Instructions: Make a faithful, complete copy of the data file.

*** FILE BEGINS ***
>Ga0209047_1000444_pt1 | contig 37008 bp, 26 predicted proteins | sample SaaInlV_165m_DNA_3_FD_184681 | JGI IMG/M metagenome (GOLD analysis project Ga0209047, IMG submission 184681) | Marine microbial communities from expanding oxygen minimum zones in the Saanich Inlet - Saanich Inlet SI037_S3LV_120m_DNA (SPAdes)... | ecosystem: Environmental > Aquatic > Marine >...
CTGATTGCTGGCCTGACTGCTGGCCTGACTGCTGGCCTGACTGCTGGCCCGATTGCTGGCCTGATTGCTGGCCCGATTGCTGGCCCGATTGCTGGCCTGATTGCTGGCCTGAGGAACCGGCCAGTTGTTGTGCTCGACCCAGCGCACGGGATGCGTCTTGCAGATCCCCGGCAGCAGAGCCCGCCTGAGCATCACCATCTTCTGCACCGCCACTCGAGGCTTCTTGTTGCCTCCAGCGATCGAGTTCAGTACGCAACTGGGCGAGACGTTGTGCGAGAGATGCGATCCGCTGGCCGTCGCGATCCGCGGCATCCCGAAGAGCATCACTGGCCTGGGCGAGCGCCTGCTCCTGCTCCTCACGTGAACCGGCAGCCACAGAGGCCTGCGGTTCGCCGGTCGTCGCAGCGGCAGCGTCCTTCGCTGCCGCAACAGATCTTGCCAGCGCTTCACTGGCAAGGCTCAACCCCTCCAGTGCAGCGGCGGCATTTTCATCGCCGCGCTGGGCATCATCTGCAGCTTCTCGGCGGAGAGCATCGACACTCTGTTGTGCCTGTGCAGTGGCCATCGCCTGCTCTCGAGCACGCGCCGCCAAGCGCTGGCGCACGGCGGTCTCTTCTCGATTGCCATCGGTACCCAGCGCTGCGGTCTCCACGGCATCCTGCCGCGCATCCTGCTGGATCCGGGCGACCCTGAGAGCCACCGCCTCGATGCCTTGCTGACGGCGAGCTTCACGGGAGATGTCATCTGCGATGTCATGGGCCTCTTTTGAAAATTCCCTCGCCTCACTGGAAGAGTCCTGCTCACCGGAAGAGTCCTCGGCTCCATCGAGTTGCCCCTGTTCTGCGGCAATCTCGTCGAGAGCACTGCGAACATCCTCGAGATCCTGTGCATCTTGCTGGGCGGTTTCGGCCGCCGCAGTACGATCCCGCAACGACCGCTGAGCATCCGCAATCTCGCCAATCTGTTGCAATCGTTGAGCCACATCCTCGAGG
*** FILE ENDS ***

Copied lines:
>Ga0209047_1000444_pt1 | contig 37008 bp, 26 predicted proteins | sample SaaInlV_165m_DNA_3_FD_184681 | JGI IMG/M metagenome (GOLD analysis project Ga0209047, IMG submission 184681) | Marine microbial communities from expanding oxygen minimum zones in the Saanich Inlet - Saanich Inlet SI037_S3LV_120m_DNA (SPAdes)... | ecosystem: Environmental > Aquatic > Marine >...
CTGATTGCTGGCCTGACTGCTGGCCTGACTGCTGGCCTGACTGCTGGCCCGATTGCTGGCCTGATTGCTGGCCCGATTGCTGGCCCGATTGCTGGCCTGATTGCTGGCCTGAGGAACCGGCCAGTTGTTGTGCTCGACCCAGCGCACGGGATGCGTCTTGCAGATCCCCGGCAGCAGAGCCCGCCTGAGCATCACCATCTTCTGCACCGCCACTCGAGGCTTCTTGTTGCCTCCAGCGATCGAGTTCAGTACGCAACTGGGCGAGACGTTGTGCGAGAGATGCGATCCGCTGGCCGTCGCGATCCGCGGCATCCCGAAGAGCATCACTGGCCTGGGCGAGCGCCTGCTCCTGCTCCTCACGTGAACCGGCAGCCACAGAGGCCTGCGGTTCGCCGGTCGTCGCAGCGGCAGCGTCCTTCGCTGCCGCAACAGATCTTGCCAGCGCTTCACTGGCAAGGCTCAACCCCTCCAGTGCAGCGGCGGCATTTTCATCGCCGCGCTGGGCATCATCTGCAGCTTCTCGGCGGAGAGCATCGACACTCTGTTGTGCCTGTGCAGTGGCCATCGCCTGCTCTCGAGCACGCGCCGCCAAGCGCTGGCGCACGGCGGTCTCTTCTCGATTGCCATCGGTACCCAGCGCTGCGGTCTCCACGGCATCCTGCCGCGCATCCTGCTGGATCCGGGCGACCCTGAGAGCCACCGCCTCGATGCCTTGCTGACGGCGAGCTTCACGGGAGATGTCATCTGCGATGTCATGGGCCTCTTTTGAAAATTCCCTCGCCTCACTGGAAGAGTCCTGCTCACCGGAAGAGTCCTCGGCTCCATCGAGTTGCCCCTGTTCTGCGGCAATCTCGTCGAGAGCACTGCGAACATCCTCGAGATCCTGTGCATCTTGCTGGGCGGTTTCGGCCGCCGCAGTACGATCCCGCAACGACCGCTGAGCATCCGCAATCTCGCCAATCTGTTGCAATCGTTGAGCCACATCCTCGAGG